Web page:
Continuous Education of Staff
It is perplexing to observe facilities management groups at educational institutions investing minimal or no professional educational opportunities for FM staff. We support an educational industry! This is particularly true with code compliancy and related liability issues.
A significant factor in being proactive about accessibility is continuous education for the FM professional and trades staff. Several service providers in all regions of the U.S. provide training venues and opportunities at low or no fees. Being active in international, regional, and state APPA meetings will also provide training sessions, as well as networking opportunities with knowledgeable ADA consultants and peer institutions.
If funding of ADA education is a hurdle, several free resources and webinars are also available online. One valuable resource for information and continuing education is www.accessibilityonline.org. If your campus has a specific department that supports campus accessibility, facilities should partner with them for training, information, and a collaborate approach to address campus accessibility deficiencies.
Choosing the Right Designer and Holding Them Accountable
For new construction and renovations, a paramount factor for incorporating compliant accessibility is the knowledge and quality of the design professional and consultants that are hired. Many facilities professionals have shared at APPA forums and networking events the frustrating ADA shortcomings and their subsequent struggles to correct issues in newly opened buildings, recreation and sports venues, parking lots, and site projects.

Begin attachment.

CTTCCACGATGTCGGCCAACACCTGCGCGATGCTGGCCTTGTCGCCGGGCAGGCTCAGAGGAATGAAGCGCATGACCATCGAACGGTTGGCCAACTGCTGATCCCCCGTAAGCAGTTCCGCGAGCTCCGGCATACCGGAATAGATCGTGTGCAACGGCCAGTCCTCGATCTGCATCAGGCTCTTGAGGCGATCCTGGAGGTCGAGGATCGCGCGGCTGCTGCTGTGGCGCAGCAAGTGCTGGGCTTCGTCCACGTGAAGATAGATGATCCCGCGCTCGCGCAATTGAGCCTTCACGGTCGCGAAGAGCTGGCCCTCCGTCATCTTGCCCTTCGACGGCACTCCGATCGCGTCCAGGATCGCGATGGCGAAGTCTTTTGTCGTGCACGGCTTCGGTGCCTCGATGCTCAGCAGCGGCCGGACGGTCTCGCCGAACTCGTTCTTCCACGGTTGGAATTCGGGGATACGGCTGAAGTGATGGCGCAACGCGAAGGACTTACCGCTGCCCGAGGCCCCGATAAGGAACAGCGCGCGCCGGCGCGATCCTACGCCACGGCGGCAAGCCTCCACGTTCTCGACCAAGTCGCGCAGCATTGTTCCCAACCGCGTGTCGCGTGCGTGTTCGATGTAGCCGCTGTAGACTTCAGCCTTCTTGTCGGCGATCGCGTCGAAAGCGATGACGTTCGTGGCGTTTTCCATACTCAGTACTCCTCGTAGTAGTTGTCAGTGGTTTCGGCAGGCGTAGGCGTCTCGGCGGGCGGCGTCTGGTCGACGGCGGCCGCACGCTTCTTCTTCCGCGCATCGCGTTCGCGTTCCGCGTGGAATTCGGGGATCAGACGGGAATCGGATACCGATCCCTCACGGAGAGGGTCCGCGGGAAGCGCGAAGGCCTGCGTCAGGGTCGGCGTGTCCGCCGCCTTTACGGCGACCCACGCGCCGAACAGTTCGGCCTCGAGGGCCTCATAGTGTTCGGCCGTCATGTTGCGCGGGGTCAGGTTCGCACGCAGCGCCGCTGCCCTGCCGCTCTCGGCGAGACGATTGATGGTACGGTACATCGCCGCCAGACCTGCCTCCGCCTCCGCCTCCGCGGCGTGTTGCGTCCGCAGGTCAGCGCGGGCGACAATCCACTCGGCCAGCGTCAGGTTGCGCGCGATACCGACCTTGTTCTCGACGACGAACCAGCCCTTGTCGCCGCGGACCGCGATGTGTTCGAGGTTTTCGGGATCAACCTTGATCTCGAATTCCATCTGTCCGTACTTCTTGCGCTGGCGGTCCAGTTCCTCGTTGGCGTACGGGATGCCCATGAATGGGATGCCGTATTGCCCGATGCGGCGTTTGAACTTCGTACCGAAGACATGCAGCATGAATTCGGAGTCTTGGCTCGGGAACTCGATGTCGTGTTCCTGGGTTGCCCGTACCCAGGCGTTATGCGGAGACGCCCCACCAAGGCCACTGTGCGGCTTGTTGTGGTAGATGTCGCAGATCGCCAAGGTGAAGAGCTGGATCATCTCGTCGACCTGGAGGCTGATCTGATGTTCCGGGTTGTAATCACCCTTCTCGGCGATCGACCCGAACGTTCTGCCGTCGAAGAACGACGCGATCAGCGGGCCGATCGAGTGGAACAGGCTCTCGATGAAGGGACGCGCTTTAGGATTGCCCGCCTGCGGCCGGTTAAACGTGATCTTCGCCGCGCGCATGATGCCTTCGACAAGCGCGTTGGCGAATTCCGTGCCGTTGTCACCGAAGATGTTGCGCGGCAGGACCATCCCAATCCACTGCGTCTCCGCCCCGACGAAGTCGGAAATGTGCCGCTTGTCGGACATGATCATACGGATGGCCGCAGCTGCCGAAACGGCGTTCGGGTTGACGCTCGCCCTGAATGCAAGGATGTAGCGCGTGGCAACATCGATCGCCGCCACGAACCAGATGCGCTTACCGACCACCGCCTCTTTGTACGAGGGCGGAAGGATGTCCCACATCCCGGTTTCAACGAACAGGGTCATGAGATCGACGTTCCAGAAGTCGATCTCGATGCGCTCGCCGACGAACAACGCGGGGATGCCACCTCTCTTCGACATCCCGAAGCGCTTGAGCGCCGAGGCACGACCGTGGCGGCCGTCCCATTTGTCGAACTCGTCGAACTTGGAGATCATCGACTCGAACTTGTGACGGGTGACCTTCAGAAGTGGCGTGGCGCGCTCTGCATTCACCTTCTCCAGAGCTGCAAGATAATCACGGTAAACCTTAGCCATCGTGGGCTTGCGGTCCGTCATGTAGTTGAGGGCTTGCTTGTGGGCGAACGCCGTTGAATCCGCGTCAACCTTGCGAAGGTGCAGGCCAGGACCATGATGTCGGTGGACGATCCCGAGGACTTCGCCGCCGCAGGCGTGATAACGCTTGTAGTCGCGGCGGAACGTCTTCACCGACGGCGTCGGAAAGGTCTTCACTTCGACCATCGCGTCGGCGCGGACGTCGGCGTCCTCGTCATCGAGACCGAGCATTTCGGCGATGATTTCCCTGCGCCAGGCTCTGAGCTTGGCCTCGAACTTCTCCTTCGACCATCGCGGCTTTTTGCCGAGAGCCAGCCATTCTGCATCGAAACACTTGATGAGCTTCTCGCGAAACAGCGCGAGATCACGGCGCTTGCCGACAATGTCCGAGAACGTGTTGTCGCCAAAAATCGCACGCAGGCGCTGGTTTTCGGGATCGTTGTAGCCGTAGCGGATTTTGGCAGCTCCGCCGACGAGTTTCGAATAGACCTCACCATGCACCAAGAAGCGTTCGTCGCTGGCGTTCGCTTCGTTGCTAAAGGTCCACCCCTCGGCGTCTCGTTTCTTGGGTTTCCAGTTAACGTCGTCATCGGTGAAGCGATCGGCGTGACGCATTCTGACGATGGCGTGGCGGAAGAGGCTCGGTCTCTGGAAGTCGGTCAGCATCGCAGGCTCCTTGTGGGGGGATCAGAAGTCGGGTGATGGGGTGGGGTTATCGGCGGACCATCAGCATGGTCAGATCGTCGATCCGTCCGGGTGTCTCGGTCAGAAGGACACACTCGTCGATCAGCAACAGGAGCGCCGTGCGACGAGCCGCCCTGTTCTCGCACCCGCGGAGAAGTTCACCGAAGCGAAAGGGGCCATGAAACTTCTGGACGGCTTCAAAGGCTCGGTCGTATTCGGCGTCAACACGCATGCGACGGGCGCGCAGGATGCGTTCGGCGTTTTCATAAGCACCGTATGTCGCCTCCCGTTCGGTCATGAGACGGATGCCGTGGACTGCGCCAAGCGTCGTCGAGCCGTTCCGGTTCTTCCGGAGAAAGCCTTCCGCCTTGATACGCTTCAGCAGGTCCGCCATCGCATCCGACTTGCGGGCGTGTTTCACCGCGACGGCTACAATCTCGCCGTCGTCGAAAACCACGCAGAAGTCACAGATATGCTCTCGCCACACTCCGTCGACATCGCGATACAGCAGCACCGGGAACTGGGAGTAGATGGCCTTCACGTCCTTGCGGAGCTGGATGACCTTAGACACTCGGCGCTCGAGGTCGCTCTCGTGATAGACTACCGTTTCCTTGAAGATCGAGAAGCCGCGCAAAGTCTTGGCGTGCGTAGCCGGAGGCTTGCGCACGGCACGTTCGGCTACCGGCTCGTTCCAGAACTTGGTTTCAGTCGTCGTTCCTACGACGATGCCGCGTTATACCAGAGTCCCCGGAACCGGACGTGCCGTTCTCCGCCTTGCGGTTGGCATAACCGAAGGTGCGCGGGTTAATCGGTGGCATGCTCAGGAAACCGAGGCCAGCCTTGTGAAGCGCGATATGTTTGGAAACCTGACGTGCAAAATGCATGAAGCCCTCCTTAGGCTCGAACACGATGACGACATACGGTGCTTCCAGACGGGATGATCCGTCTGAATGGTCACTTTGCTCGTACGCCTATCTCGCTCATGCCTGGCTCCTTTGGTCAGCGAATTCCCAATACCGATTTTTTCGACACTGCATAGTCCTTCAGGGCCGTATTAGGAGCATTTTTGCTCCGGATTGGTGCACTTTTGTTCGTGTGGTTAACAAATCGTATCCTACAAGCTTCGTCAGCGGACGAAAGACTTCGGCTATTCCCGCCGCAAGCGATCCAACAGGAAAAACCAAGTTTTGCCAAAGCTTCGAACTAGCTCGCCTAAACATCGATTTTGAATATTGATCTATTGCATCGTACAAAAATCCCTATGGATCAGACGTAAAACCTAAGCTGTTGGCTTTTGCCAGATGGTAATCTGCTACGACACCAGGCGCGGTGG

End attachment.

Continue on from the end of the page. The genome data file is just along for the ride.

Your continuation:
Granted, even the best design professionals can make a mistake. However, it is incumbent on the facilities managers to thoroughly document all code deficiency issues that are design-related, and hold the designer financially accountable. Accessibility issues are just as important as life safety code issues. Post-occupancy remediation, especially beyond the applicable statutes of limitations, can be costly for institutions. Equally incumbent of facilities managers is thoroughly discussing accessibility compliance expectations with the design professional during the selection process
and contract negotiation.
An equally important success factor of design professionals is applying the appropriate design discipline relevant to the project scope. Generally, the architect’s scope of services is about the interior of the building. Site-related design is best dealt with by landscape architects and civil engineers who have extensive knowledge and skill designing with accessibility in mind.
Following these key strategies is merely a starting point. Every institution has common, as well as unique challenges when incorporating and implementing their particular code compliancy factors.
David Handwork is director of planning, design, and construction at Arkansas State University, State University, AR, and a member of APPA’s Code Advocacy Task Force. He can be reached at dhandwork@ astate.edu.